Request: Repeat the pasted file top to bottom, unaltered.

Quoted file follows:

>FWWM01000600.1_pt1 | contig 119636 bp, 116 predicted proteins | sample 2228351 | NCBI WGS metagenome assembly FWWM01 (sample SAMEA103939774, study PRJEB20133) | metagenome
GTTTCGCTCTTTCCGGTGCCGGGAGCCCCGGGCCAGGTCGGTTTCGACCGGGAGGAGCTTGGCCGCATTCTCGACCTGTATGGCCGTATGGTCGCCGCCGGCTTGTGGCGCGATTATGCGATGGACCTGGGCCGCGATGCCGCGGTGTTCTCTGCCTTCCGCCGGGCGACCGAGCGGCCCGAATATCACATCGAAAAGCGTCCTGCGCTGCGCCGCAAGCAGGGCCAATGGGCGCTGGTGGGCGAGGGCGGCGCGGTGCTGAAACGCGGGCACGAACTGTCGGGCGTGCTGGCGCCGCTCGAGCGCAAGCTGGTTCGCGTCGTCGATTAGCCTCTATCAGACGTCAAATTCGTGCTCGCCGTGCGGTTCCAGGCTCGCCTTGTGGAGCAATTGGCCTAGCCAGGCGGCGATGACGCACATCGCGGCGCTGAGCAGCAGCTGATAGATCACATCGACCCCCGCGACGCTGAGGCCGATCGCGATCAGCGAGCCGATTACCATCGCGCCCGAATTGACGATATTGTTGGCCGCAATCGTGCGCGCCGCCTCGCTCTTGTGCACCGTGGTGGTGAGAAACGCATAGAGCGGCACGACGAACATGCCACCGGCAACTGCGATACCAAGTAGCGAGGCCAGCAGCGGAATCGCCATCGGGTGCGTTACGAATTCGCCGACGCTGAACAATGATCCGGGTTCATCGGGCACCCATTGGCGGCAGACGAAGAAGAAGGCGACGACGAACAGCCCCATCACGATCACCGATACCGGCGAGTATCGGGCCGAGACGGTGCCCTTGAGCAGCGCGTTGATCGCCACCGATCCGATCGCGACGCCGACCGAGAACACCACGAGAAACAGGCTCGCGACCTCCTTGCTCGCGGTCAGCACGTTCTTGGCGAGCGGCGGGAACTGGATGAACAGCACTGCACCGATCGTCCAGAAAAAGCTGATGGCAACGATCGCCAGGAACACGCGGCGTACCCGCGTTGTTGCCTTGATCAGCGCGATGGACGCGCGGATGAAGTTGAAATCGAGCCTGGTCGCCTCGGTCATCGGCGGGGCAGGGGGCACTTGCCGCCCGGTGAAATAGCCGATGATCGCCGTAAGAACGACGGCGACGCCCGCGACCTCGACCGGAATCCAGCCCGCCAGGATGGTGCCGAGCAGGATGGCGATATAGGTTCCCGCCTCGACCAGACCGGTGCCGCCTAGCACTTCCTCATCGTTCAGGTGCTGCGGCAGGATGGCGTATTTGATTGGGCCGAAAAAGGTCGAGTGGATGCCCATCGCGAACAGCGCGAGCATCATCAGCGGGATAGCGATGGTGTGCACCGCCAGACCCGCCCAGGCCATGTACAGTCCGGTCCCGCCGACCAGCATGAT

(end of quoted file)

>FWWM01000600.1_pt1 | contig 119636 bp, 116 predicted proteins | sample 2228351 | NCBI WGS metagenome assembly FWWM01 (sample SAMEA103939774, study PRJEB20133) | metagenome
GTTTCGCTCTTTCCGGTGCCGGGAGCCCCGGGCCAGGTCGGTTTCGACCGGGAGGAGCTTGGCCGCATTCTCGACCTGTATGGCCGTATGGTCGCCGCCGGCTTGTGGCGCGATTATGCGATGGACCTGGGCCGCGATGCCGCGGTGTTCTCTGCCTTCCGCCGGGCGACCGAGCGGCCCGAATATCACATCGAAAAGCGTCCTGCGCTGCGCCGCAAGCAGGGCCAATGGGCGCTGGTGGGCGAGGGCGGCGCGGTGCTGAAACGCGGGCACGAACTGTCGGGCGTGCTGGCGCCGCTCGAGCGCAAGCTGGTTCGCGTCGTCGATTAGCCTCTATCAGACGTCAAATTCGTGCTCGCCGTGCGGTTCCAGGCTCGCCTTGTGGAGCAATTGGCCTAGCCAGGCGGCGATGACGCACATCGCGGCGCTGAGCAGCAGCTGATAGATCACATCGACCCCCGCGACGCTGAGGCCGATCGCGATCAGCGAGCCGATTACCATCGCGCCCGAATTGACGATATTGTTGGCCGCAATCGTGCGCGCCGCCTCGCTCTTGTGCACCGTGGTGGTGAGAAACGCATAGAGCGGCACGACGAACATGCCACCGGCAACTGCGATACCAAGTAGCGAGGCCAGCAGCGGAATCGCCATCGGGTGCGTTACGAATTCGCCGACGCTGAACAATGATCCGGGTTCATCGGGCACCCATTGGCGGCAGACGAAGAAGAAGGCGACGACGAACAGCCCCATCACGATCACCGATACCGGCGAGTATCGGGCCGAGACGGTGCCCTTGAGCAGCGCGTTGATCGCCACCGATCCGATCGCGACGCCGACCGAGAACACCACGAGAAACAGGCTCGCGACCTCCTTGCTCGCGGTCAGCACGTTCTTGGCGAGCGGCGGGAACTGGATGAACAGCACTGCACCGATCGTCCAGAAAAAGCTGATGGCAACGATCGCCAGGAACACGCGGCGTACCCGCGTTGTTGCCTTGATCAGCGCGATGGACGCGCGGATGAAGTTGAAATCGAGCCTGGTCGCCTCGGTCATCGGCGGGGCAGGGGGCACTTGCCGCCCGGTGAAATAGCCGATGATCGCCGTAAGAACGACGGCGACGCCCGCGACCTCGACCGGAATCCAGCCCGCCAGGATGGTGCCGAGCAGGATGGCGATATAGGTTCCCGCCTCGACCAGACCGGTGCCGCCTAGCACTTCCTCATCGTTCAGGTGCTGCGGCAGGATGGCGTATTTGATTGGGCCGAAAAAGGTCGAGTGGATGCCCATCGCGAACAGCGCGAGCATCATCAGCGGGATAGCGATGGTGTGCACCGCCAGACCCGCCCAGGCCATGTACAGTCCGGTCCCGCCGACCAGCATGAT